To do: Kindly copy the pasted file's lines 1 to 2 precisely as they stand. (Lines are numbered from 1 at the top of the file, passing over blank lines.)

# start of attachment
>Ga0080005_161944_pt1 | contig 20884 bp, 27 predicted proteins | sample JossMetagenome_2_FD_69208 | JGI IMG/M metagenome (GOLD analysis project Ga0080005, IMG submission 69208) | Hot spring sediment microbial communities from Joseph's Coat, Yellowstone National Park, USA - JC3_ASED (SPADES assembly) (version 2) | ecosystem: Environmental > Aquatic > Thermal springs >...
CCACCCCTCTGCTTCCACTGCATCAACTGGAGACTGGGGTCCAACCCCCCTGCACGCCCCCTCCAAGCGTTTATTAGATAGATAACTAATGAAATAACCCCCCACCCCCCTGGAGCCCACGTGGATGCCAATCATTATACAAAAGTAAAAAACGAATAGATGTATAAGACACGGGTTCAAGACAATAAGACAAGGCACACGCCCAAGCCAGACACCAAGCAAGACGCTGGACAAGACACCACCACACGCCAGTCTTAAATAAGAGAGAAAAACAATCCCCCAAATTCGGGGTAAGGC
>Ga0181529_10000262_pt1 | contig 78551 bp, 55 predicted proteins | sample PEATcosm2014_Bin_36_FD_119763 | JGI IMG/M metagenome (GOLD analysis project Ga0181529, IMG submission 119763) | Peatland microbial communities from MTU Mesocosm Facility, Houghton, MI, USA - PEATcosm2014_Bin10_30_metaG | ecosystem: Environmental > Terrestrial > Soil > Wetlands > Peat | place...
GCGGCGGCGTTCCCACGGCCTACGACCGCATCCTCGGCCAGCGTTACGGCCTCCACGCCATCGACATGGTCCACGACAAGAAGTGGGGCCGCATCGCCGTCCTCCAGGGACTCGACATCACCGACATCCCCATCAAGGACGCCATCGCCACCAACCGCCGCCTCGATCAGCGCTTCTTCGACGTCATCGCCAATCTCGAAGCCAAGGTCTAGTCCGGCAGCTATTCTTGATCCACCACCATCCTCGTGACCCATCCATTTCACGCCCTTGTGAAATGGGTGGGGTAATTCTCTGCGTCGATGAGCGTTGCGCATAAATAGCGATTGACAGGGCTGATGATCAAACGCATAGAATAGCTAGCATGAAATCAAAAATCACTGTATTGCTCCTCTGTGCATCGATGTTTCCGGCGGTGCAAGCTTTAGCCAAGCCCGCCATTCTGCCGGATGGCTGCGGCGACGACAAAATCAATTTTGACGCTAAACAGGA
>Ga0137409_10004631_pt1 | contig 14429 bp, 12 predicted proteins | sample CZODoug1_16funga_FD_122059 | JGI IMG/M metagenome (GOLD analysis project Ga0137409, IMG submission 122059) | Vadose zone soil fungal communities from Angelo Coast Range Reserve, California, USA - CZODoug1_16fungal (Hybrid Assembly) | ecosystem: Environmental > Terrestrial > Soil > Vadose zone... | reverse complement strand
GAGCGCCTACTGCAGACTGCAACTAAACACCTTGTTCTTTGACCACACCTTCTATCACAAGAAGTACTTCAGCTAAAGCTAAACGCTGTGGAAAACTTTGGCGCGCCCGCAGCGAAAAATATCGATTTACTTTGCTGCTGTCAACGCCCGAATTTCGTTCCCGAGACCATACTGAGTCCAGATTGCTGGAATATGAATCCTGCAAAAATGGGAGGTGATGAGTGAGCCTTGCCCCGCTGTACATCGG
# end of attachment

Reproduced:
>Ga0080005_161944_pt1 | contig 20884 bp, 27 predicted proteins | sample JossMetagenome_2_FD_69208 | JGI IMG/M metagenome (GOLD analysis project Ga0080005, IMG submission 69208) | Hot spring sediment microbial communities from Joseph's Coat, Yellowstone National Park, USA - JC3_ASED (SPADES assembly) (version 2) | ecosystem: Environmental > Aquatic > Thermal springs >...
CCACCCCTCTGCTTCCACTGCATCAACTGGAGACTGGGGTCCAACCCCCCTGCACGCCCCCTCCAAGCGTTTATTAGATAGATAACTAATGAAATAACCCCCCACCCCCCTGGAGCCCACGTGGATGCCAATCATTATACAAAAGTAAAAAACGAATAGATGTATAAGACACGGGTTCAAGACAATAAGACAAGGCACACGCCCAAGCCAGACACCAAGCAAGACGCTGGACAAGACACCACCACACGCCAGTCTTAAATAAGAGAGAAAAACAATCCCCCAAATTCGGGGTAAGGC